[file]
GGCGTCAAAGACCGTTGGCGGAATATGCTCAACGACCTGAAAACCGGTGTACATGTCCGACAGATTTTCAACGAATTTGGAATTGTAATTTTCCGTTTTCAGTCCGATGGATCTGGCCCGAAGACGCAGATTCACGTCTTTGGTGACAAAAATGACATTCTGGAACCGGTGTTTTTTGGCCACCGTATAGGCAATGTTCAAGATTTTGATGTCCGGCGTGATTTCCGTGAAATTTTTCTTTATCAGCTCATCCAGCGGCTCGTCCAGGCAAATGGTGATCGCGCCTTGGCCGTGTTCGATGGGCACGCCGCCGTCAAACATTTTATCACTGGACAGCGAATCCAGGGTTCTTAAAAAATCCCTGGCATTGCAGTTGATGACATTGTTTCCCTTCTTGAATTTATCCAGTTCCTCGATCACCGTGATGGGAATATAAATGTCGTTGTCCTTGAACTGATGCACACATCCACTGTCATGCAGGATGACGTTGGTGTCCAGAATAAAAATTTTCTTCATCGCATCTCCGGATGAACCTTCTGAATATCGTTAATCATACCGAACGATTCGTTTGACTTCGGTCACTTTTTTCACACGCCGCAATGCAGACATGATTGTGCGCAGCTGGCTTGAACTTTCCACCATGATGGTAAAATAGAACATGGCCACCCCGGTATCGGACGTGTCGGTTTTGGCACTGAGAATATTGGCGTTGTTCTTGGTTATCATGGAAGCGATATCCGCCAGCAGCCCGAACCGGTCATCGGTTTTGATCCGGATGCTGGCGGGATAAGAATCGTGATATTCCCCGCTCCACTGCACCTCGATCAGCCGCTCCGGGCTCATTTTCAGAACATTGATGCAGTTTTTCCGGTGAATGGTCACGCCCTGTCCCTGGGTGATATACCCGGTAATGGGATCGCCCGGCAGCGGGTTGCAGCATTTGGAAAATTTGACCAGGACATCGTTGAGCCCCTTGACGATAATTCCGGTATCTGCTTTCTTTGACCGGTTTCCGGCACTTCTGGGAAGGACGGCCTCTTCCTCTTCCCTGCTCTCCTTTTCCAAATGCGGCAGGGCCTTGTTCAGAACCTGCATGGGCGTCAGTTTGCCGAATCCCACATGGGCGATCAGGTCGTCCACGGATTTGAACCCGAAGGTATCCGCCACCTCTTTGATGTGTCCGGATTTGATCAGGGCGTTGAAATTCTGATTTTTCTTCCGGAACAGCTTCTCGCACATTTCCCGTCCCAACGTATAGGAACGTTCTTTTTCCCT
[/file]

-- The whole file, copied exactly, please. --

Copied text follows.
GGCGTCAAAGACCGTTGGCGGAATATGCTCAACGACCTGAAAACCGGTGTACATGTCCGACAGATTTTCAACGAATTTGGAATTGTAATTTTCCGTTTTCAGTCCGATGGATCTGGCCCGAAGACGCAGATTCACGTCTTTGGTGACAAAAATGACATTCTGGAACCGGTGTTTTTTGGCCACCGTATAGGCAATGTTCAAGATTTTGATGTCCGGCGTGATTTCCGTGAAATTTTTCTTTATCAGCTCATCCAGCGGCTCGTCCAGGCAAATGGTGATCGCGCCTTGGCCGTGTTCGATGGGCACGCCGCCGTCAAACATTTTATCACTGGACAGCGAATCCAGGGTTCTTAAAAAATCCCTGGCATTGCAGTTGATGACATTGTTTCCCTTCTTGAATTTATCCAGTTCCTCGATCACCGTGATGGGAATATAAATGTCGTTGTCCTTGAACTGATGCACACATCCACTGTCATGCAGGATGACGTTGGTGTCCAGAATAAAAATTTTCTTCATCGCATCTCCGGATGAACCTTCTGAATATCGTTAATCATACCGAACGATTCGTTTGACTTCGGTCACTTTTTTCACACGCCGCAATGCAGACATGATTGTGCGCAGCTGGCTTGAACTTTCCACCATGATGGTAAAATAGAACATGGCCACCCCGGTATCGGACGTGTCGGTTTTGGCACTGAGAATATTGGCGTTGTTCTTGGTTATCATGGAAGCGATATCCGCCAGCAGCCCGAACCGGTCATCGGTTTTGATCCGGATGCTGGCGGGATAAGAATCGTGATATTCCCCGCTCCACTGCACCTCGATCAGCCGCTCCGGGCTCATTTTCAGAACATTGATGCAGTTTTTCCGGTGAATGGTCACGCCCTGTCCCTGGGTGATATACCCGGTAATGGGATCGCCCGGCAGCGGGTTGCAGCATTTGGAAAATTTGACCAGGACATCGTTGAGCCCCTTGACGATAATTCCGGTATCTGCTTTCTTTGACCGGTTTCCGGCACTTCTGGGAAGGACGGCCTCTTCCTCTTCCCTGCTCTCCTTTTCCAAATGCGGCAGGGCCTTGTTCAGAACCTGCATGGGCGTCAGTTTGCCGAATCCCACATGGGCGATCAGGTCGTCCACGGATTTGAACCCGAAGGTATCCGCCACCTCTTTGATGTGTCCGGATTTGATCAGGGCGTTGAAATTCTGATTTTTCTTCCGGAACAGCTTCTCGCACATTTCCCGTCCCAACGTATAGGAACGTTCTTTTTCCCT